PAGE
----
In the end, I suppose, I can speak only for myself. ‘You ought to’ is rarely a helpful beginning to a sentence.

I know that the place where I want to be is my home. If I need to make money for this to be possible, I know how to be frugal, I am willing to take lodgers, I am happy to share with others to keep costs down, and I love to write books. But I don’t want to go out to work. My home is where I live. It’s the place I want to be. I don’t need holidays or trips abroad. I have no need to ‘get away’. This is where I want to be. My home and my family are my joy.

I do also enjoy having my own area of thought and life – writing, conducting funerals and retreats (for women). I love making things and thinking and reading: but I want to be at home. And if I had to go out to work I would be miserable.

However, if another woman felt the other way round – that she would be miserable stuck at home and felt desperate for a job to give meaning to her life, and felt lonely by herself at home all day and longed for the busy environment of an office/school/shop – well, I have no desire to make a woman’s home into her prison. And I think anyone who can run a farm can probably run a small country.  Besides, who is to care for the many individuals who must be in nursing homes and hospitals?  Men?  Perhaps care work is thought suitable to women because it is menial - but is not a night care assistant looking after a floor of patients, including a number of men, in a sense ruling over them?  She is in a chain of authority, but the nrse and the matron are most likely to be women too.  Perhaps the Gunn Bros in their film meant that women can be given authority and responsibility but never prestige?  They can have power over others, even be left in charge in situations of life and death, just so long as nobody else is going to call that important.  And what kind of an idea is that?   Dalits by another name.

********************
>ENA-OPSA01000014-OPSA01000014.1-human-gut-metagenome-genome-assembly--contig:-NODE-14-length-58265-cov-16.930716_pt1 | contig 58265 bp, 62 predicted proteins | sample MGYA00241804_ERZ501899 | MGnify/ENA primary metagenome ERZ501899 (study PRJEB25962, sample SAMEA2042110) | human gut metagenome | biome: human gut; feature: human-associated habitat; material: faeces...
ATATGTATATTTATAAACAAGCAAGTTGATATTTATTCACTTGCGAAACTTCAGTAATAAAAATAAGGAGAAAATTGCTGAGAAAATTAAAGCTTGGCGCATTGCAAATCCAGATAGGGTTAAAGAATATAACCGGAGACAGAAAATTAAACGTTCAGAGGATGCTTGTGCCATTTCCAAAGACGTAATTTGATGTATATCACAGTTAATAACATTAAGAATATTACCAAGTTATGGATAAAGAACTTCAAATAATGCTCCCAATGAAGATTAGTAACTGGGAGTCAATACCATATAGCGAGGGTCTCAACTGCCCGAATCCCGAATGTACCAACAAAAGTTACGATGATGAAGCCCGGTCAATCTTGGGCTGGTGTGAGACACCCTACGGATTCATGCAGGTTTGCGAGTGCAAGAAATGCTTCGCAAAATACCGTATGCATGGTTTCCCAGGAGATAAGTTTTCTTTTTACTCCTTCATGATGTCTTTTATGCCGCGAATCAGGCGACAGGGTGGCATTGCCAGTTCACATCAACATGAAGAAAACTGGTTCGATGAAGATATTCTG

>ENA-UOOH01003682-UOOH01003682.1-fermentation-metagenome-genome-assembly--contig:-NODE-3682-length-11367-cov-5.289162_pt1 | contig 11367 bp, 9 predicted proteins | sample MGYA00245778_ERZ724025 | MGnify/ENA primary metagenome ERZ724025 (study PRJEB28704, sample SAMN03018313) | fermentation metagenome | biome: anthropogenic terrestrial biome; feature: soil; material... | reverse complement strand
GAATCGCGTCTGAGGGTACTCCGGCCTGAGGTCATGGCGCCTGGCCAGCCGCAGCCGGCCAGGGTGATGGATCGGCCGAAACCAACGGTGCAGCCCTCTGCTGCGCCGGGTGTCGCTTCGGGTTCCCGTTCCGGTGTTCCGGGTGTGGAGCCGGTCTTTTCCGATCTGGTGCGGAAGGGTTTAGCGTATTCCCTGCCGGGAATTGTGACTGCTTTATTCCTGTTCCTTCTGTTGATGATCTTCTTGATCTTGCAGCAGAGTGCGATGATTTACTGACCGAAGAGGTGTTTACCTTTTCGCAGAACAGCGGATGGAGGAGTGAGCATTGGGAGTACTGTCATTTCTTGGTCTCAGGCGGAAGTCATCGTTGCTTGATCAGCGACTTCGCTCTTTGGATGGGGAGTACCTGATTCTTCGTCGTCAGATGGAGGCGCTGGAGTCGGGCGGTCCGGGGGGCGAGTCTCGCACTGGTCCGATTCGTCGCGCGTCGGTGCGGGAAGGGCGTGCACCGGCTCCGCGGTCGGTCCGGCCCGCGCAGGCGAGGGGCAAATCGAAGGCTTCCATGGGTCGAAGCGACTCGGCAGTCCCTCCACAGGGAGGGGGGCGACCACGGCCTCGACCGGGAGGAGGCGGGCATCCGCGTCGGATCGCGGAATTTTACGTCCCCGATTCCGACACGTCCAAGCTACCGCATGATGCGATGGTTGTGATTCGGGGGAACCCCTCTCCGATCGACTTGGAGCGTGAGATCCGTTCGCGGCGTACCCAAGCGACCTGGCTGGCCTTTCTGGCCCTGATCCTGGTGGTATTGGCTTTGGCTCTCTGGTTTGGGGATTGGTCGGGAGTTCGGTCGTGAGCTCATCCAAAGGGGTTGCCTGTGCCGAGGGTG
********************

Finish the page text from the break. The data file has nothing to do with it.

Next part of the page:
Oh, I don’t know! What do you think?

To be or not to be

So. Working backward through my list of yesterday I next come to the question ‘What do I think about abortion?’


I have not honestly visited this question since I was an undergraduate of eighteen and wondered if I might be pregnant myself. I can recall the turmoil. My upbringing valued the art of fitting in. You don’t cause trouble. You don’t draw attention to yourself. You don’t rock the boat. You sit nicely and pass the biscuits and initiate conversation on topics that cause no contention. You are grateful for what is done for you, you work hard, you take responsibility, and you behave in a manner that will bring credit to your family. On reflection I could see that an undergraduate eighteen-year-old pregnancy was not going to be good news. Everyone I knew socially at that time (mid-70s) was of one mind – you make it go away. But not me. I had joined a pro-Life group (the only university club I did join), though I had stopped going because it was a pro-Life pro-Feminist group, and I was a bit annoyed by this because I wanted to put my hand up and be counted for babies to have the chance to live, but I didn’t think I was a feminist and didn’t want to become known as one by default. Anyway, the problem with its attendant turmoil did go away because I wasn’t pregnant – not by happenstance but because the contraception I had been carefully and precisely using had not let me down. I mention this moment in my mis-spent youth because I think it’s important to make it clear I am not thinking about ‘these girls who get themselves into this situation’; I am thinking ‘if this were me’.